Less Than Heroic was a semi-monthly, free to read serial novel that I write and illustrate. I started this as a way to build discipline, finish something, and to write a fun story that I enjoyed telling.
I’m currently revising the first installment, and will publish the entirety here when it’s ready.
“You could show him a little mercy,” Sensei Roberts said. “He can’t fight back, you know.”
Molly ceased her assault and wiped a hand across the beaded sweat on her forehead. “When he taps out, I’ll let him go,” she said.
The others had all quit, and were busy changing, or packing up, or just hanging out along the benches of the dojo. Molly glanced toward them with a twinge of jealous regret, and gave the bag another half-hearted punch. Her teacher slowed as he crossed the mat behind her.
“Is everything all right?” he asked. Hesitant, like he wasn’t sure he should ask.
“I’m fine,” she lied, avoiding his eyes. Lying had become a habit, lately. A necessary one, but she didn’t like doing it. Molly retrieved her water bottle from its spot on the bench, twisting the cap with fingers still tingling from the impact. “A little thirsty, that’s all.”
“Have you given any more thought to the tournament?” he asked. “You still have a few days to sign up.”
She thought about the last time she’d competed. It had been fun. Exciting. And the challenge had driven her, helped her focus, even helped her reign in her volatile temper…right up until she had lost control and nearly broken someone’s clavicle.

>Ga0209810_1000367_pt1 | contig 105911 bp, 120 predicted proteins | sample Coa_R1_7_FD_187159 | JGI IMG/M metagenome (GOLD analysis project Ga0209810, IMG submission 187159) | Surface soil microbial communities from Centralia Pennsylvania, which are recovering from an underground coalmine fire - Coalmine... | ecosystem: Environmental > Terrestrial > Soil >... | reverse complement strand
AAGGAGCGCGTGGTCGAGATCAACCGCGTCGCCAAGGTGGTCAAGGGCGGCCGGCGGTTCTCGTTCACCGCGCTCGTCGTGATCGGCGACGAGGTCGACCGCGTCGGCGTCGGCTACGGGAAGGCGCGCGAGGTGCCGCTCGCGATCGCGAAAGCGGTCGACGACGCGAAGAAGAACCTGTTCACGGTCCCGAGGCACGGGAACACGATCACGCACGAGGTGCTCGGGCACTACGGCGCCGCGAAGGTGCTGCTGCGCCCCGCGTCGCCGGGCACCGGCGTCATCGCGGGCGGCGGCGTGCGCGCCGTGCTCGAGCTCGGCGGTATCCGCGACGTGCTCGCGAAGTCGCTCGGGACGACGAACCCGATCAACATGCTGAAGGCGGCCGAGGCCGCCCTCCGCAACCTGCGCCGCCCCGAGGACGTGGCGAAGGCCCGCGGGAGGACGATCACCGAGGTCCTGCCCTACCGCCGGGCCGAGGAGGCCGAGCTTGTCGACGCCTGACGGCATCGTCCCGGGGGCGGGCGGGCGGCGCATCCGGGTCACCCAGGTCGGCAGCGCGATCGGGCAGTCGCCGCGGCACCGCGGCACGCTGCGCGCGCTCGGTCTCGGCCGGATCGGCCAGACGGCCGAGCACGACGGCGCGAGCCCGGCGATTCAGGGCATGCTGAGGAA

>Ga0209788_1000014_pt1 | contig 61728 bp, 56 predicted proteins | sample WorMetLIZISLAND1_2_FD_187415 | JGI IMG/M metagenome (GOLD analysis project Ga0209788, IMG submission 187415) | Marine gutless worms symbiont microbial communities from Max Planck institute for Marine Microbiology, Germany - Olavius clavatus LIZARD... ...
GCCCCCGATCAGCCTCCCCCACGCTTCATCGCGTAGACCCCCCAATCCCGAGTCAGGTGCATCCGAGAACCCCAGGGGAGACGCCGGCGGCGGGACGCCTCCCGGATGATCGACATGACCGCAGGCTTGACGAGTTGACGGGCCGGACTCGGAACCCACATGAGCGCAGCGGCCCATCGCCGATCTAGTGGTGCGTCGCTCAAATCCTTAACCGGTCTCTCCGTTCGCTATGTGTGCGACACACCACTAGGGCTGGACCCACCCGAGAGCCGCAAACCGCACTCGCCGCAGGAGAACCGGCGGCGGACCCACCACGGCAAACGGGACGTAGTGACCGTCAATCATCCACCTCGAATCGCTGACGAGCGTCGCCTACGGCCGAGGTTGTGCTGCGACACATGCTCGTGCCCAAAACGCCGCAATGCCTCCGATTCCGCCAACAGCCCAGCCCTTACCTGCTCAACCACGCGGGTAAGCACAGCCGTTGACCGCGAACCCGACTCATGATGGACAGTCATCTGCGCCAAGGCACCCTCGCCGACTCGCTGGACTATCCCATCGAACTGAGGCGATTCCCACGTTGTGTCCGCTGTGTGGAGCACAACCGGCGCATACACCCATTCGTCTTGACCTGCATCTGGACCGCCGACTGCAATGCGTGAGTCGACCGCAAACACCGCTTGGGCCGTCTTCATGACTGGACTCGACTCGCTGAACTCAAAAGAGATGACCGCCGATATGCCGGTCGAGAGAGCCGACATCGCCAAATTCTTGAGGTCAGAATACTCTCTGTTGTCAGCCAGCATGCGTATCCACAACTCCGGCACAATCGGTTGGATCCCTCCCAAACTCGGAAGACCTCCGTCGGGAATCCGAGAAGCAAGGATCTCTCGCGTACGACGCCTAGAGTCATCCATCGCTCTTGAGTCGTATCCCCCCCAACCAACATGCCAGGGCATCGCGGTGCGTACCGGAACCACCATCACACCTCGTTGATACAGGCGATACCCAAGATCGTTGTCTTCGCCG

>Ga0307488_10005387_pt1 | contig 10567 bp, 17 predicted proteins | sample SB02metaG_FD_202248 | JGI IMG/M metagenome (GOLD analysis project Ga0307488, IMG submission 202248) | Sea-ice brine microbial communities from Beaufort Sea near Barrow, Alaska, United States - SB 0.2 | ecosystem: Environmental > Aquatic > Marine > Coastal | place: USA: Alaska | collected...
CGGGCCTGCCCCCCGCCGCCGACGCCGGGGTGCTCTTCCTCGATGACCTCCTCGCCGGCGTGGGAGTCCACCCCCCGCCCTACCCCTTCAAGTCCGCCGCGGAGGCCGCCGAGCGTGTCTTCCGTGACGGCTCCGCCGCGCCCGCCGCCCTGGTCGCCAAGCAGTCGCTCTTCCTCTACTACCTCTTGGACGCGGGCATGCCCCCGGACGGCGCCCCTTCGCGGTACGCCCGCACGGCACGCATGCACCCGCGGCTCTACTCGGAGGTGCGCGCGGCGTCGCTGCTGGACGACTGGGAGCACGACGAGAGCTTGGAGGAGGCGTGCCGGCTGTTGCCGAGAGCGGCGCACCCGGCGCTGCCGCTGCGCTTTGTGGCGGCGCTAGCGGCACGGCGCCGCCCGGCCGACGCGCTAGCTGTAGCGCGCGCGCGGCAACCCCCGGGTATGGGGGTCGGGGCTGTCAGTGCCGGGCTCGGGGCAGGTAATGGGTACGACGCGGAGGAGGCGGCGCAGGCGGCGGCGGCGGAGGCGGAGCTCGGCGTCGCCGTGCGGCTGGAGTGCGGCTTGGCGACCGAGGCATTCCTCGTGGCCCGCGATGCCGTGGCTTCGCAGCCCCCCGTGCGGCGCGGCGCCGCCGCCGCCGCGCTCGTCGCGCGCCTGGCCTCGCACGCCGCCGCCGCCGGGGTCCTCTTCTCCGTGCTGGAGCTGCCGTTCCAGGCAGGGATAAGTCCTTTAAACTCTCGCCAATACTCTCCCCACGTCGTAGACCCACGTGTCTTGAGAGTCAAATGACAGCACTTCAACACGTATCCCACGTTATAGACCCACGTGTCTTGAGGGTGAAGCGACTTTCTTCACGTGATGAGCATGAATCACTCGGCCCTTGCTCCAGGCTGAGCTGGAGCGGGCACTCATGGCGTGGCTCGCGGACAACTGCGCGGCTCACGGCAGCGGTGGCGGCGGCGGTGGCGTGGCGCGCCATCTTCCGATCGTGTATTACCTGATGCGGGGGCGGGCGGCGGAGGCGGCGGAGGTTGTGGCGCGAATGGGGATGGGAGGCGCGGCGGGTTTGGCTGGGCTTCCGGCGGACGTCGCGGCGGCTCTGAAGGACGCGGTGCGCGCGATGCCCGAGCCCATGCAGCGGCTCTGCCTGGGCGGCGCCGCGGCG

No. Competition wasn’t a good idea. “I don’t think so,” she said.
“Let me know if you change your mind,” he said. “Or if you need anything else.” His attention lingered, accompanied by a slight frown. Then he moved on, speaking quietly to another student.
By the time Molly changed clothes, the dojo was almost empty. Marcus and Brianna were idling by the door, and judging by Marcus’s grin, he’d finally started to win her over. They looked up at her approach.
“Hey, Molly,” Brianna said. “We’re gonna head down the street for some frozen yogurt or something. Want to come?”
She almost said yes. Part of her desperately wanted to. But the person she was and the person she wanted to be…
“I’ve got to get home,” she said. “Dad wants me in by nine-thirty.” It wasn’t strictly a lie. He expected her home immediately, but he would be fine—ecstatic, probably—if she actually chose to do something social instead of getting in trouble again. “Maybe next time?” she said.
“Yeah, definitely,” Marcus said. Bells jingled as he pushed the door open, and a rush of cold, humid air billowed inside. Marcus ducked his head through and peered at the sky. “Looks like it’s finally starting to rain.”
As they watched, the light drizzle became a downpour, drenching the sidewalk and blowing stray droplets through the door.
Be careful, her father would say. The rain makes you reckless.
“Wow,” Brianna said, blinking in surprise. “Do you need a ride, M? It’s coming down pretty hard.”
But Molly smiled, throwing her hood over her head. She stepped into the torrent and resisted the urge to laugh.
“It’s just water,” she said. “I’ll be fine.”